All a FTSE 100 investor has to do to be successful is to beat the average return of the market.
It’s certainly easier, in theory, to do that with 10% dividend-paying shares than those that pay 1%. Here I’ll look at the three highest-paying dividend shares on the FTSE 100. But which are value traps, and which offer the best prospects for long-term compound interest gain?
Tobacco giant Imperial Brands (LSE:IMB) has long paid the highest dividend of any FTSE 100 company. At current count, it stands at 10.6% on a price-to-earnings (P/E) ratio of 7.6. But the share price has taken a battering, cratering 45% in the last three years.
Where did it all go wrong? IMB thought they had swerved stricter regulation on smoking by investing heavily in vaping. But this bright future has turned into a nightmare as countries across the globe clamp down and ban e-cigarettes.
City analysts like the influential RBC Capital Markets remain “very wary” for the medium to long term, given the uncertain regulatory environment globally. Whoever takes over from 20-year veteran chief executive Alison Cooper after she steps down this year has a hell of a turnaround project on their hands. I would avoid it.
With Jeremy Corbyn’s shock plan to nationalise Openreach and give away free broadband dead and buried, BT (LSE:BT.A) can get back to the business of operating the largest phone and internet infrastructure in the UK.
An 8.95% dividend on a P/E ratio of just 6.5 might sound like an immediate buy, but investors should be wary. The BT share price has dropped more than 10% since the start of January. The fallout from a disappointing set of half-year results in October 2019 — with revenue down 2% and profits 3% underwater — is still ongoing.
There are also serious long-term concerns about the state of BT’s £8.3bn pension shortfall. Previous boss Gavin Patterson gave the go-ahead to repay hundreds of millions of pounds every year for the next 10 years. £2.85bn was paid in 2018, £1.25bn in 2019, with plans for £400m in 2020, £700m in 2021 and 2022, and £907m every year from 2023 to 2030. Clearly this will impact heavily on profitability for at least the next decade. I would avoid BT.
Of the shares on this list, SSE (LSE:SSE) is the only one I’d consider.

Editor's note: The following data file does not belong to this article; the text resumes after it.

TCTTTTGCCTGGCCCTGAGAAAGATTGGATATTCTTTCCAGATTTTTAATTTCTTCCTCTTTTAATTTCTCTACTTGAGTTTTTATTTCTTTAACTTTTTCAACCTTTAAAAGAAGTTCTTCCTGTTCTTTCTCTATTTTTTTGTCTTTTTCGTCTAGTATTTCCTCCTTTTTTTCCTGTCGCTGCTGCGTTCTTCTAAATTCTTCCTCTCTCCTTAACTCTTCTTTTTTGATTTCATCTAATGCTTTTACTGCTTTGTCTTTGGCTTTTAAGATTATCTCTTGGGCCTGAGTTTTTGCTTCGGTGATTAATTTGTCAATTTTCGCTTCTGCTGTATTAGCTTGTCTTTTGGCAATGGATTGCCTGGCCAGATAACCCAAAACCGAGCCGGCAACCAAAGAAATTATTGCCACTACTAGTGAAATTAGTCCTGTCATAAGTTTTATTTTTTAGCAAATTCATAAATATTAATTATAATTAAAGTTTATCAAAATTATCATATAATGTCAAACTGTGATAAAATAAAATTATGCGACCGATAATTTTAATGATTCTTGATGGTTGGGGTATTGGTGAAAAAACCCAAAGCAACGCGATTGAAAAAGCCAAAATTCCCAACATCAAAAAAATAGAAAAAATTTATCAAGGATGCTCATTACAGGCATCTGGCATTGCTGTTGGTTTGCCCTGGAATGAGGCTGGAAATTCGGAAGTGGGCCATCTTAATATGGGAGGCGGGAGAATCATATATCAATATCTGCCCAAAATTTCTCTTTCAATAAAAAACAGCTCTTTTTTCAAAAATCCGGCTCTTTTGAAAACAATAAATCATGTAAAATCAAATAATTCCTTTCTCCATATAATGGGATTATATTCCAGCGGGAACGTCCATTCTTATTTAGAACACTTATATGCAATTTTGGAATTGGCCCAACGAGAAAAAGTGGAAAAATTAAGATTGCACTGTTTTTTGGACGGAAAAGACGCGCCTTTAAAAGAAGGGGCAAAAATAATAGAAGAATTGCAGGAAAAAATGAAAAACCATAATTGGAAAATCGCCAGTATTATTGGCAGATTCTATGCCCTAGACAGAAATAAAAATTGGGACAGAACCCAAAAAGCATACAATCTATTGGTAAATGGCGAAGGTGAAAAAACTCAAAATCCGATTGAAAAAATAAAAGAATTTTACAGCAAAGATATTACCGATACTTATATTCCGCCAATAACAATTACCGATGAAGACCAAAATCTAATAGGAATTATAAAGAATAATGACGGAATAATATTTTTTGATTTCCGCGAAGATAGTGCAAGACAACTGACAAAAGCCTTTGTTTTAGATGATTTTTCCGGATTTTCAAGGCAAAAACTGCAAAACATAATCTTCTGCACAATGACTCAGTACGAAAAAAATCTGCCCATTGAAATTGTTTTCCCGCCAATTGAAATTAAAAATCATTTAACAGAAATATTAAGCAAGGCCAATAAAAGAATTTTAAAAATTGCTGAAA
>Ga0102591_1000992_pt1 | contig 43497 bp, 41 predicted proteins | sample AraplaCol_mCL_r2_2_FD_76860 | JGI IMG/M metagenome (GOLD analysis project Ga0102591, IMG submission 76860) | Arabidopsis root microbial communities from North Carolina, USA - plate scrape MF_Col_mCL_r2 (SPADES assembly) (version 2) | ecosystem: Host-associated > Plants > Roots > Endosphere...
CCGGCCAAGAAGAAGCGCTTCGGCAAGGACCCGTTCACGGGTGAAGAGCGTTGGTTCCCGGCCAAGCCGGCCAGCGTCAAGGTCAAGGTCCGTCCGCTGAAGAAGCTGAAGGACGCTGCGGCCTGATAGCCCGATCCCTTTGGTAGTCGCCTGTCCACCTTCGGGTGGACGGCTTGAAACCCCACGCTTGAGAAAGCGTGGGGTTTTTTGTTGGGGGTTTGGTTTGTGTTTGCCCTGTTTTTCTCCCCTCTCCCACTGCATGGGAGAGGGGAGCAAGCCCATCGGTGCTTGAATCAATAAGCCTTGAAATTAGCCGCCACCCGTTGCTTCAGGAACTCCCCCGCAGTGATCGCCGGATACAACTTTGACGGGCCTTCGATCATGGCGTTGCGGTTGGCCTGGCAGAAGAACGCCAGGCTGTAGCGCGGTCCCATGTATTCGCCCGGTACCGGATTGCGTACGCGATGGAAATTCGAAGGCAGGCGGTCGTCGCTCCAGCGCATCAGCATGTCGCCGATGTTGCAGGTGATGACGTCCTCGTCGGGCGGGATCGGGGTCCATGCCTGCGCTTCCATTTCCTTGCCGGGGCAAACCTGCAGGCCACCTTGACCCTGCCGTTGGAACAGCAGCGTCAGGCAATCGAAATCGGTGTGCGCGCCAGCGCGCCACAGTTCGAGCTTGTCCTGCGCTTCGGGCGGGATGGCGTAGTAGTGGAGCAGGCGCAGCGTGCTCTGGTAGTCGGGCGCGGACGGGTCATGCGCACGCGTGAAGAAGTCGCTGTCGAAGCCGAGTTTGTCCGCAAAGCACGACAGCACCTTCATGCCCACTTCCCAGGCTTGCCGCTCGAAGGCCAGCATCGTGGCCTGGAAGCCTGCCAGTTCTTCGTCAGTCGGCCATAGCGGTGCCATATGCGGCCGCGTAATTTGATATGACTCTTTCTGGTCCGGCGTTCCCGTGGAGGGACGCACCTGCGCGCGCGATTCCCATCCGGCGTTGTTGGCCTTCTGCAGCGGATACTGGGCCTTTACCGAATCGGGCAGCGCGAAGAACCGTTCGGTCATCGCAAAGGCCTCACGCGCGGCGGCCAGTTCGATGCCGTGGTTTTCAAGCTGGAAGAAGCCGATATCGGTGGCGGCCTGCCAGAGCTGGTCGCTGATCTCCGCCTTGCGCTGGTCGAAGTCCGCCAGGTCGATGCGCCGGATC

A dividend of 6.4% on a P/E ratio of 22 looks very attractive to me, given where the company is going. Dropping out of the Big Six UK energy providers and selling off one of its major assets doesn’t concern me at all. In fact it’s the main reason I’d buy SSE.
Getting newcomer Ovo Energy to pay £500m for its 3.5 million home electricity customers was a masterstroke given the falling revenue and tighter margins in this part of the business. It has refocused instead on the booming renewables market by owning and operating offshore wind farms in Scotland, England, and Ireland.
This month analysts Goldman Sachs re-rated SSE higher, noting the “major step-up in public awareness of climate change issues…likely to provide 30 years of growth and regulatory stability“. SSE has “derisked its business model towards more visible activities,” it added.
SSE is the only one of these top three dividend-paying FTSE 100 companies really able to achieve sustainable growth for the next three to four decades, in my opinion.
Tom Rodgers has no position in the shares mentioned. The Motley Fool UK has recommended Imperial Brands. Views expressed on the companies mentioned in this article are those of the writer and therefore may differ from the official recommendations we make in our subscription services such as Share Advisor, Hidden Winners and Pro. Here at The Motley Fool we believe that considering a diverse range of insights makes us better investors.